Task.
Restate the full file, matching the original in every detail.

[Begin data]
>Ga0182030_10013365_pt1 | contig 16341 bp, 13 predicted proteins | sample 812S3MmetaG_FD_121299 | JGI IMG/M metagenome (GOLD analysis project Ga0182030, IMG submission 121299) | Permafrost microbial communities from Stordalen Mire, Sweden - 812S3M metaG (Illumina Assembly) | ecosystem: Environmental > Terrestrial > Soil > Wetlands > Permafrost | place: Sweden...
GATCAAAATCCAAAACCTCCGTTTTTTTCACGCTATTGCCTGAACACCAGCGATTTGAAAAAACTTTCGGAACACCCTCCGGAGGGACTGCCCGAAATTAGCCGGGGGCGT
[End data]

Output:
>Ga0182030_10013365_pt1 | contig 16341 bp, 13 predicted proteins | sample 812S3MmetaG_FD_121299 | JGI IMG/M metagenome (GOLD analysis project Ga0182030, IMG submission 121299) | Permafrost microbial communities from Stordalen Mire, Sweden - 812S3M metaG (Illumina Assembly) | ecosystem: Environmental > Terrestrial > Soil > Wetlands > Permafrost | place: Sweden...
GATCAAAATCCAAAACCTCCGTTTTTTTCACGCTATTGCCTGAACACCAGCGATTTGAAAAAACTTTCGGAACACCCTCCGGAGGGACTGCCCGAAATTAGCCGGGGGCGT